# Find a T from $R^3$ to $R^4$ given an equation for a subspace in $R^4$

A subspace V in $R^4$ is defined by the equation $x_{1}$-$x_{2}$+$2x_{3}$+$4x_{4}$=0. I need to find T such that Ker(T)=zero vector, and Im(T)=V. How do I approach this problem? As I understand, the equation given to me is a set of points that are solutions to Im(T)=V, so in a sense they vectors of that plane are elements of Ker(V), but I can't go any further. Thanks.

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I am going to treat "matrix" and "linear transformation" as synonyms in this answer, because we are working in $\mathbb{R}^n$ and have the standard basis at our disposal.

Rephrasing your problem: you are given a subspace $V$ of $\mathbb{R}^4$, defined by a homogeneous linear equation. The problem is to find a matrix $M$ whose nullspace consists only of the zero vector and whose column space is $V$.

Here are some useful tools to have in your toolbox:

(1) Given a subspace $W$ of $\mathbb{R}^n$ defined by a system of $m$ homogeneous linear equations, write down a matrix $A$ whose nullspace is precisely $W$.

[Solution, making use only of the definitions of the words and matrix multiplication: rewrite the system of homogeneous linear equations $\sum_{j=1}^n a_{ij} x_j = 0$, $1 \leq i \leq m$, as a single matrix equation $A x = 0$, where $A$ is the matrix whose row $i$, column $j$ entry is $a_{ij}$, and where $x$ is the column vector whose $i$th entry is $x_i$. The matrix $A$ will do.]

(2) Given an $m \times n$ matrix $A$, find a basis for the nullspace of $A$.

[Solution: somewhat hard to express in words if you haven't seen it--- look in a textbook. The standard way this is done is to solve $Ax = 0$ using Gaussian elimination, to introduce a "free variable" for every non-pivot variable column, and thus to write the general solution to $Ax = 0$ in terms of "free variables". If you rewrite this general solution in vector form--- as a linear combination of fixed numerical vectors, with the coefficients the free variables--- a basis falls right out.]

(3) Given a basis $v_1, \dots, v_k$ for a subspace $W$ of $\mathbb{R}^m$, find a matrix $T$ whose nullspace is $\{0\}$ and whose range is $W$.

[Solution, based only on the definitions of the words and matrix multiplication: write the $v$s as column vectors and make them columns of a matrix. In general, if $M$ is any matrix, the nullspace of $M$ is $\{0\}$ precisely when its columns are linearly independent, and the range of $M$ is precisely the span of its columns--- so as the $v_1, \dots, v_k$ are a basis for $W$, the matrix $T$ formed with these vectors as columns has the two properties you want.]

In this example, doing (1) I see that your $V$ is the nullspace of the $1 \times 4$ matrix $A = (1,-1,2,4)$.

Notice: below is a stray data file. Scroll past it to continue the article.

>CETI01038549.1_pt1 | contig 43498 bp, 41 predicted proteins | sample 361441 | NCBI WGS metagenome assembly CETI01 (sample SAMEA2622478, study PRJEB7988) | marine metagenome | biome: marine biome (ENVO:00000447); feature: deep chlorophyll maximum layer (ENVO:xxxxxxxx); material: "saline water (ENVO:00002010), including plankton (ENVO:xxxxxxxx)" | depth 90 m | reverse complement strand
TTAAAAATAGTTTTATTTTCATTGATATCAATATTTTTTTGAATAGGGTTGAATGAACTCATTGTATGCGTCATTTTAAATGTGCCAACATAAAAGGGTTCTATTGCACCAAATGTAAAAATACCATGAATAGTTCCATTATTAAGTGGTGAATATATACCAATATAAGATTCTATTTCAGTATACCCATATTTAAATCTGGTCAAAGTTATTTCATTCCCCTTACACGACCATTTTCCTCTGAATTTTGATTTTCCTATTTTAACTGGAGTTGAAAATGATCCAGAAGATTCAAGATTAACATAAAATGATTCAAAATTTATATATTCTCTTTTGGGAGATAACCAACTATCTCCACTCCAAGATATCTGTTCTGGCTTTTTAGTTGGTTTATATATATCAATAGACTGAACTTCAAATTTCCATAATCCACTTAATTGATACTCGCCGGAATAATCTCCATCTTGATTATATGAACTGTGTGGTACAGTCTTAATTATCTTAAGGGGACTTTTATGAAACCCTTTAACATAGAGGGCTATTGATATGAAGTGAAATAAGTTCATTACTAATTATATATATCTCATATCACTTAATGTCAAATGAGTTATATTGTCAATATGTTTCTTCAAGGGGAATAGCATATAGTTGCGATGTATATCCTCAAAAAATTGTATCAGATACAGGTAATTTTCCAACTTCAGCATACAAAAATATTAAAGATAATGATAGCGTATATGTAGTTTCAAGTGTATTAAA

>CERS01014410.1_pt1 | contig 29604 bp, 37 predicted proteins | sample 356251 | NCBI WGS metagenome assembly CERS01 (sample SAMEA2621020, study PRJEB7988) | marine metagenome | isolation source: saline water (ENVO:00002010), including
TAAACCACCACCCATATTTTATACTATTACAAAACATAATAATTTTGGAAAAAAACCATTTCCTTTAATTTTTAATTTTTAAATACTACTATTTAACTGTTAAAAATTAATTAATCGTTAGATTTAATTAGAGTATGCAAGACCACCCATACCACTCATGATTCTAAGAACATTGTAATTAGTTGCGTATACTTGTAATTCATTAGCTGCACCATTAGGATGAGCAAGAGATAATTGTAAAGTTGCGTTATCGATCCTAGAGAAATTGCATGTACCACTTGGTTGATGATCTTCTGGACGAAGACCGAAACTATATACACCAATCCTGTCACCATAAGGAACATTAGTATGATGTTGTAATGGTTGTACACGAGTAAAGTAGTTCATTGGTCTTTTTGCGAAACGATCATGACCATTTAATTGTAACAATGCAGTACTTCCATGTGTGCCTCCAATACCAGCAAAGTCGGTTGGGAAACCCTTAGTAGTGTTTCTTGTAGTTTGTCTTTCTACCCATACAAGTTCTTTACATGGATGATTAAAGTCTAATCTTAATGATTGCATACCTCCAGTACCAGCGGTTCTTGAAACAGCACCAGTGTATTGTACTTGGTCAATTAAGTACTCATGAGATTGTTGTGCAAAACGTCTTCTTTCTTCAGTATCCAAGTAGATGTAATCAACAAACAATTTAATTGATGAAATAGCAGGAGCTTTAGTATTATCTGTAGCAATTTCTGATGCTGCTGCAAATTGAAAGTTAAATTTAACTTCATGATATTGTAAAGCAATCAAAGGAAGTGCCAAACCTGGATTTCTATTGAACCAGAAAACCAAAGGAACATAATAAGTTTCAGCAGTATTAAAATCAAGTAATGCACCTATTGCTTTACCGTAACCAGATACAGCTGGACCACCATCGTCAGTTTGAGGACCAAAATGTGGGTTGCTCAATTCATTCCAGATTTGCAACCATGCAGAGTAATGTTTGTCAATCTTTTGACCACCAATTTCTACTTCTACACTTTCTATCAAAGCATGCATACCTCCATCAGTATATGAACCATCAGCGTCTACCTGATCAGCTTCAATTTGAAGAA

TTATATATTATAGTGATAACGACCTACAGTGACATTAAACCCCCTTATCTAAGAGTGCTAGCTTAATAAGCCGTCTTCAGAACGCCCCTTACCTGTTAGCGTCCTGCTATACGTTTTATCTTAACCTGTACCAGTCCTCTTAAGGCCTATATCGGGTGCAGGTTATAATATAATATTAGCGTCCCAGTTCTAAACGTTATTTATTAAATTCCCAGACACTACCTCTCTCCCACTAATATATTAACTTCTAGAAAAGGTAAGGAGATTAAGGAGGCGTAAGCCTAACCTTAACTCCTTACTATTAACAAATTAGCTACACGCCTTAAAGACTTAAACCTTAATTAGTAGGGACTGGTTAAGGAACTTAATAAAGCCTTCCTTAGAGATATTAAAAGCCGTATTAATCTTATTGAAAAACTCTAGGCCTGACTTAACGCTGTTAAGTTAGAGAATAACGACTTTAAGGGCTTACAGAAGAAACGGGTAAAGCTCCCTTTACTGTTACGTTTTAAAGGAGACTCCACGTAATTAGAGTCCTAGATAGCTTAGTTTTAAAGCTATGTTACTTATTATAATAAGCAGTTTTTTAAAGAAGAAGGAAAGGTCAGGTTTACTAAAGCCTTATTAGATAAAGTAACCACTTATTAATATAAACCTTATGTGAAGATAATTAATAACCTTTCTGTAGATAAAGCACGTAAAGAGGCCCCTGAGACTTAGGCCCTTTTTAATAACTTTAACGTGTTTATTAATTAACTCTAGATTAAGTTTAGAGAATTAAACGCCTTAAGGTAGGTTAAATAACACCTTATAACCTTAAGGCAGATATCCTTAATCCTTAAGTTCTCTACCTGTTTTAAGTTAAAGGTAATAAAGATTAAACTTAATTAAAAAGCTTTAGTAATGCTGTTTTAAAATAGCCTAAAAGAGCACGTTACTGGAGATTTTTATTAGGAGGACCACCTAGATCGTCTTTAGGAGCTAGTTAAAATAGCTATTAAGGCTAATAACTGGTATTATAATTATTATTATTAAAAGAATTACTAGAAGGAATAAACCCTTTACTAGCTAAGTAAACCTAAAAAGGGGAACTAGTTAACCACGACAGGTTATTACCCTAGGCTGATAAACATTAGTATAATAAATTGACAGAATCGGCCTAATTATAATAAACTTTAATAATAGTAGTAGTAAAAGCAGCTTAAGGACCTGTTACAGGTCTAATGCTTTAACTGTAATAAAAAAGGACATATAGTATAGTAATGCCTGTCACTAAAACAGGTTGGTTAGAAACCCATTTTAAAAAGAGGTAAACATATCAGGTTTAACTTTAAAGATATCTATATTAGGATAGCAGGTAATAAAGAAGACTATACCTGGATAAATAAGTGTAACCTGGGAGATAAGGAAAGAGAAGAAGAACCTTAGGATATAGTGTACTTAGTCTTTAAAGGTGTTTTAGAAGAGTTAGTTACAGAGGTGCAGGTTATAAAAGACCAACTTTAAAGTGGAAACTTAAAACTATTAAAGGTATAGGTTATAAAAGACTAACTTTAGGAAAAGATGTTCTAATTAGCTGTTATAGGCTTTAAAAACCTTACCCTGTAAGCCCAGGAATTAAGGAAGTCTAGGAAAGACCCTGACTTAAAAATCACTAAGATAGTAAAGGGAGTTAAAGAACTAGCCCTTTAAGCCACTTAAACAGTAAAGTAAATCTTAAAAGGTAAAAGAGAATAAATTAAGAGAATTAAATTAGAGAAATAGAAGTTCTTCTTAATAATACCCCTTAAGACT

Doing (2) I want to find the general solution to $Ax = 0$, with $A = (1,-1,2,4)$ and $x$ the $4 \times 1$ column vector of variables. The augmented matrix for this system is $(1,-1,2,4,0)$ and it is already in row echelon form: the variables $x_2 = s$, $x_3 = t$ and $x_4 = u$ are "free", and when they have been assigned values $x_1$ must then satisfy $x_1 - s + 2t + 4u = 0$, so that $x_1 = s - 2t - 4u$. The general solution to $Ax = 0$ is thus the set of all vectors of the form $(s - 2t - 4u, s, t ,u) = s (1,1,0,0) + t (-2, 0, 1, 0) + u(-4, 0, 0, 1)$; in other words, it is the span of the vectors $v_1 = (1,1,0,0)$, $v_2 = (-2,0,1,0)$, and $v_3 = (-4,0,0,1)$. By the general magic of this approach, these vectors are linearly independent, so they are a basis for the nullspace of $A$ (and hence a basis of $V$).

(3) I form the matrix $T = \begin{pmatrix} 1 & -2 & -4 \\ 1 & 0 & 0 \\ 0 & 1 & 0 \\ 0 & 0 & 1 \end{pmatrix}$ with $v_1$, $v_2$, and $v_3$ as columns, and I see that it has all of the desired properties. Going back into the language of linear transformations, the linear transformation from $\mathbb{R}^3$ to $\mathbb{R}^4$ whose matrix with respect to the standard basis is this matrix $T$, will do the job.

It is worth pointing out that in step (2) of this procedure (finding a basis for the nullspace of $A$) we are making an arbitrary choice in how we do that (any vector space has many bases; somebody with a different method for calculating the basis of a nullspace of a matrix may well get a different set of vectors). So there are some degrees of freedom here and this problem does not have a unique solution. If you think about it a while you may be able to describe the set of all possible solutions to this problem.

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Hint: Find three linearly independent vectors in $\mathbb{R}^4$ that span $V$.

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